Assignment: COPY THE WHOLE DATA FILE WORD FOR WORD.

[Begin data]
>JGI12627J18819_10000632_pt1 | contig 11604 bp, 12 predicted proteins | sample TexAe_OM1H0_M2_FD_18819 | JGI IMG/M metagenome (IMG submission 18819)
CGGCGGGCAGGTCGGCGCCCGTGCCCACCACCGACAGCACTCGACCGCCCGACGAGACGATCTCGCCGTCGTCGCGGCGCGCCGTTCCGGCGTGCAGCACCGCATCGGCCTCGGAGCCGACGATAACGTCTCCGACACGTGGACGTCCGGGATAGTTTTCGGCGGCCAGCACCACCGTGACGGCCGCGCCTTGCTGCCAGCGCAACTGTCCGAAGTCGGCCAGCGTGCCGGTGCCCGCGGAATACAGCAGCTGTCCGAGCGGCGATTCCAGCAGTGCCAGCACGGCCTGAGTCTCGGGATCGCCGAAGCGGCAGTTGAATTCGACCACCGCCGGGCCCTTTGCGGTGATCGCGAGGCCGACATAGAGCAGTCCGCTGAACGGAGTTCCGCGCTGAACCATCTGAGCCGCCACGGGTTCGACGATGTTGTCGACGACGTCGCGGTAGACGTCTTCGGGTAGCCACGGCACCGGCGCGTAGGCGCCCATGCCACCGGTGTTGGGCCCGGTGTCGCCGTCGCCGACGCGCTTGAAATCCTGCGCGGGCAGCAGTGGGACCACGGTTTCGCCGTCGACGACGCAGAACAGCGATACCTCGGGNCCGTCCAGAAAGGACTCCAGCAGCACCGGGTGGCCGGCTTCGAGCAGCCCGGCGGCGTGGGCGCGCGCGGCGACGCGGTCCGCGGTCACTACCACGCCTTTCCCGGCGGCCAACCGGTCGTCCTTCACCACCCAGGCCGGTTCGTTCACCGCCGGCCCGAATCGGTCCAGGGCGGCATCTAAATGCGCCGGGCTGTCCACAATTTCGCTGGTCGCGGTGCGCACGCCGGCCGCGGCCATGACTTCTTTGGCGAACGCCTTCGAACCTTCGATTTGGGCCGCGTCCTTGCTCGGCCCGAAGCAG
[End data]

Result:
>JGI12627J18819_10000632_pt1 | contig 11604 bp, 12 predicted proteins | sample TexAe_OM1H0_M2_FD_18819 | JGI IMG/M metagenome (IMG submission 18819)
CGGCGGGCAGGTCGGCGCCCGTGCCCACCACCGACAGCACTCGACCGCCCGACGAGACGATCTCGCCGTCGTCGCGGCGCGCCGTTCCGGCGTGCAGCACCGCATCGGCCTCGGAGCCGACGATAACGTCTCCGACACGTGGACGTCCGGGATAGTTTTCGGCGGCCAGCACCACCGTGACGGCCGCGCCTTGCTGCCAGCGCAACTGTCCGAAGTCGGCCAGCGTGCCGGTGCCCGCGGAATACAGCAGCTGTCCGAGCGGCGATTCCAGCAGTGCCAGCACGGCCTGAGTCTCGGGATCGCCGAAGCGGCAGTTGAATTCGACCACCGCCGGGCCCTTTGCGGTGATCGCGAGGCCGACATAGAGCAGTCCGCTGAACGGAGTTCCGCGCTGAACCATCTGAGCCGCCACGGGTTCGACGATGTTGTCGACGACGTCGCGGTAGACGTCTTCGGGTAGCCACGGCACCGGCGCGTAGGCGCCCATGCCACCGGTGTTGGGCCCGGTGTCGCCGTCGCCGACGCGCTTGAAATCCTGCGCGGGCAGCAGTGGGACCACGGTTTCGCCGTCGACGACGCAGAACAGCGATACCTCGGGNCCGTCCAGAAAGGACTCCAGCAGCACCGGGTGGCCGGCTTCGAGCAGCCCGGCGGCGTGGGCGCGCGCGGCGACGCGGTCCGCGGTCACTACCACGCCTTTCCCGGCGGCCAACCGGTCGTCCTTCACCACCCAGGCCGGTTCGTTCACCGCCGGCCCGAATCGGTCCAGGGCGGCATCTAAATGCGCCGGGCTGTCCACAATTTCGCTGGTCGCGGTGCGCACGCCGGCCGCGGCCATGACTTCTTTGGCGAACGCCTTCGAACCTTCGATTTGGGCCGCGTCCTTGCTCGGCCCGAAGCAG